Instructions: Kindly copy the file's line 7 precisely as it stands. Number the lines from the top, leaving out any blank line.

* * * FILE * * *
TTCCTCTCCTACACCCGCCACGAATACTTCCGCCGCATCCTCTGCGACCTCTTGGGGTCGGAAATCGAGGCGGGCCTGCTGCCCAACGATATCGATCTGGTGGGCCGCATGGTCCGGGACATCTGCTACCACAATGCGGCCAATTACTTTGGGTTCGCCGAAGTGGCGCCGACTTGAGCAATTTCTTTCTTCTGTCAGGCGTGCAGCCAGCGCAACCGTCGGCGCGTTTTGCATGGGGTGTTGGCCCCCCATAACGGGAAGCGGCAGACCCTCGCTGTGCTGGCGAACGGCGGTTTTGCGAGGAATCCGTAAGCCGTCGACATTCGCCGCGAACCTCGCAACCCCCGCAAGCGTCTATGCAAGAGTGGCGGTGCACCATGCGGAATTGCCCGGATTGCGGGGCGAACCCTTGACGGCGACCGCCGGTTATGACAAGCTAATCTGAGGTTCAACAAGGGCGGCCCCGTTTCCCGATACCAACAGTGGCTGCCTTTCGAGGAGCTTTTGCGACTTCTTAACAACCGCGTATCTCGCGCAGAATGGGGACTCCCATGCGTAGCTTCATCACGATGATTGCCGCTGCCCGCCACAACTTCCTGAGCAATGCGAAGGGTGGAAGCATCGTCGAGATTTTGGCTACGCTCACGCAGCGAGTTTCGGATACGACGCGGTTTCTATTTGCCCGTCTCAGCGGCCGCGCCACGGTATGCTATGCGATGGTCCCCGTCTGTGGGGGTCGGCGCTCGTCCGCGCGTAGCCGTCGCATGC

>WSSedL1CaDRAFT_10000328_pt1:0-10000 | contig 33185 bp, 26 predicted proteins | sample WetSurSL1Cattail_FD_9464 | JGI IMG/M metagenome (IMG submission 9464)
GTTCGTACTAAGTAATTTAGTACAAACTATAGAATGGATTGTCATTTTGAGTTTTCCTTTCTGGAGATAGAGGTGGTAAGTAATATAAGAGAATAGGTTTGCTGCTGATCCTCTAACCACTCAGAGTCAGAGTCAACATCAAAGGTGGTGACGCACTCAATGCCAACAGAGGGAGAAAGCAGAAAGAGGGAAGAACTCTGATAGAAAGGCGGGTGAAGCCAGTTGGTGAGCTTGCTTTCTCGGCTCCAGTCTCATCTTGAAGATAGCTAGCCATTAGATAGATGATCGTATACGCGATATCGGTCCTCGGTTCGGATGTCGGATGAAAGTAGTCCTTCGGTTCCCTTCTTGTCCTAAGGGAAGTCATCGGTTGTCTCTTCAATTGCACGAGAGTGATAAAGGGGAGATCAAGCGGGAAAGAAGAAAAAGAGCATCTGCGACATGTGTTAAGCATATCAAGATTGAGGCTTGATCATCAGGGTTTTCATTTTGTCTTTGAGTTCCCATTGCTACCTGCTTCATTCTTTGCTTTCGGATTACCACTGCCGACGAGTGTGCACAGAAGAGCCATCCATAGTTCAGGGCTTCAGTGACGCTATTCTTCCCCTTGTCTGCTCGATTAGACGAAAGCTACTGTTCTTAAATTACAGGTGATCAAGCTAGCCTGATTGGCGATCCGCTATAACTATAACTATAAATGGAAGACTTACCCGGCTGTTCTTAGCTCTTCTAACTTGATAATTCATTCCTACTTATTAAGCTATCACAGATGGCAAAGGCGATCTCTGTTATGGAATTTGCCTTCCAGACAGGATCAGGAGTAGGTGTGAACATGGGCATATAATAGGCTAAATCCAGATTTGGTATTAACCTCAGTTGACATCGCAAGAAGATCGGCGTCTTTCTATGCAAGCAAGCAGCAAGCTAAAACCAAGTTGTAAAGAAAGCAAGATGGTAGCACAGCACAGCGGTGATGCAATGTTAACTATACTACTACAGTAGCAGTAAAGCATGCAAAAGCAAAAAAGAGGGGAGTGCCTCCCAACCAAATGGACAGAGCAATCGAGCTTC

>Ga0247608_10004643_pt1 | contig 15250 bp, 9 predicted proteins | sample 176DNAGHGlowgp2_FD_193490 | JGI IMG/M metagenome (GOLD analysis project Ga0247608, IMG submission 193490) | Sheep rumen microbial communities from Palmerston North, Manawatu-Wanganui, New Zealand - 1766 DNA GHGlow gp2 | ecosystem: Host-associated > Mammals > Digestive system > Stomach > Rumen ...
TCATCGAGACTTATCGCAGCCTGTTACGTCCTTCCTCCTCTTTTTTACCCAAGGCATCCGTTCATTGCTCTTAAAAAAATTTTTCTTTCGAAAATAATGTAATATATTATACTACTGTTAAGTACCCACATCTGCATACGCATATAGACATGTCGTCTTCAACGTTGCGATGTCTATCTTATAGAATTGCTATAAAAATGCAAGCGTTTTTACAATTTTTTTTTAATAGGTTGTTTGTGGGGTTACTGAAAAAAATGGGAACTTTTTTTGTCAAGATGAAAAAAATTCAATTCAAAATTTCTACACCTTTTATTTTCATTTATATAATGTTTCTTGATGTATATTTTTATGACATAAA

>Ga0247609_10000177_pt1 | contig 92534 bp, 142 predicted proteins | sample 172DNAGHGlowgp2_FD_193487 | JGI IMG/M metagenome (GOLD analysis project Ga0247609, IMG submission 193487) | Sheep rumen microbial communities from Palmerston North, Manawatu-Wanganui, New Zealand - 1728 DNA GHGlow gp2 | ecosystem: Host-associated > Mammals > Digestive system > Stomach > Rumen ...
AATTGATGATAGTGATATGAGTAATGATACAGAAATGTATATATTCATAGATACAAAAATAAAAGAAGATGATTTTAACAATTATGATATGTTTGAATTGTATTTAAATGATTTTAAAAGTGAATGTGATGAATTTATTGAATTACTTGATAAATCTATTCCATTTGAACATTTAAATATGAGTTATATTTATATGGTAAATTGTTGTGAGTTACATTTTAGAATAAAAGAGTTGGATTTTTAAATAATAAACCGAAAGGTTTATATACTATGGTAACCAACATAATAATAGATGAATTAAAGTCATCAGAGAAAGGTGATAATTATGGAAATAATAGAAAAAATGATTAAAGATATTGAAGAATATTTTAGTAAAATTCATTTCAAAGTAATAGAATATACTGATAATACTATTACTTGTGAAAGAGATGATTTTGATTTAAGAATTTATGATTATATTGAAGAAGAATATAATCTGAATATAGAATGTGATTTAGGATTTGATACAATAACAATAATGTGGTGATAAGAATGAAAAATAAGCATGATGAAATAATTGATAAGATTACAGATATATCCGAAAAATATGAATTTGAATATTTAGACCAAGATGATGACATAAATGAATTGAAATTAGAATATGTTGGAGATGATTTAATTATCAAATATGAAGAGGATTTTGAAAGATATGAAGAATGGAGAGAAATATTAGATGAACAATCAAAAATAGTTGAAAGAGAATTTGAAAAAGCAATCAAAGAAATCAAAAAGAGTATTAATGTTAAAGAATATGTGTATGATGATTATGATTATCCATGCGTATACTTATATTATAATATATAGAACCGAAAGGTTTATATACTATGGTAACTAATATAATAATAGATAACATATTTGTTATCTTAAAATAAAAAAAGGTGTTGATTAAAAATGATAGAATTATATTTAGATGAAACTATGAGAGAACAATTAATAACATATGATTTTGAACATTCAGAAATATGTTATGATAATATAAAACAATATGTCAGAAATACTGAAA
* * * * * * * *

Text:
AATTGATGATAGTGATATGAGTAATGATACAGAAATGTATATATTCATAGATACAAAAATAAAAGAAGATGATTTTAACAATTATGATATGTTTGAATTGTATTTAAATGATTTTAAAAGTGAATGTGATGAATTTATTGAATTACTTGATAAATCTATTCCATTTGAACATTTAAATATGAGTTATATTTATATGGTAAATTGTTGTGAGTTACATTTTAGAATAAAAGAGTTGGATTTTTAAATAATAAACCGAAAGGTTTATATACTATGGTAACCAACATAATAATAGATGAATTAAAGTCATCAGAGAAAGGTGATAATTATGGAAATAATAGAAAAAATGATTAAAGATATTGAAGAATATTTTAGTAAAATTCATTTCAAAGTAATAGAATATACTGATAATACTATTACTTGTGAAAGAGATGATTTTGATTTAAGAATTTATGATTATATTGAAGAAGAATATAATCTGAATATAGAATGTGATTTAGGATTTGATACAATAACAATAATGTGGTGATAAGAATGAAAAATAAGCATGATGAAATAATTGATAAGATTACAGATATATCCGAAAAATATGAATTTGAATATTTAGACCAAGATGATGACATAAATGAATTGAAATTAGAATATGTTGGAGATGATTTAATTATCAAATATGAAGAGGATTTTGAAAGATATGAAGAATGGAGAGAAATATTAGATGAACAATCAAAAATAGTTGAAAGAGAATTTGAAAAAGCAATCAAAGAAATCAAAAAGAGTATTAATGTTAAAGAATATGTGTATGATGATTATGATTATCCATGCGTATACTTATATTATAATATATAGAACCGAAAGGTTTATATACTATGGTAACTAATATAATAATAGATAACATATTTGTTATCTTAAAATAAAAAAAGGTGTTGATTAAAAATGATAGAATTATATTTAGATGAAACTATGAGAGAACAATTAATAACATATGATTTTGAACATTCAGAAATATGTTATGATAATATAAAACAATATGTCAGAAATACTGAAA